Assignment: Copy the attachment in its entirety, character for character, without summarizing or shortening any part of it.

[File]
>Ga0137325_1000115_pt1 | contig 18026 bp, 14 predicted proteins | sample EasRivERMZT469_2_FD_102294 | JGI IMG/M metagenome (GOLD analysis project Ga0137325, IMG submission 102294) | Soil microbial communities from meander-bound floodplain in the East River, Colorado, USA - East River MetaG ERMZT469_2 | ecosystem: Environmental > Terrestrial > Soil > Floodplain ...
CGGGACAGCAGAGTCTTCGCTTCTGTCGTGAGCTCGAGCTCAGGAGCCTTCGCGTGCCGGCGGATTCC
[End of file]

>Ga0137325_1000115_pt1 | contig 18026 bp, 14 predicted proteins | sample EasRivERMZT469_2_FD_102294 | JGI IMG/M metagenome (GOLD analysis project Ga0137325, IMG submission 102294) | Soil microbial communities from meander-bound floodplain in the East River, Colorado, USA - East River MetaG ERMZT469_2 | ecosystem: Environmental > Terrestrial > Soil > Floodplain ...
CGGGACAGCAGAGTCTTCGCTTCTGTCGTGAGCTCGAGCTCAGGAGCCTTCGCGTGCCGGCGGATTCC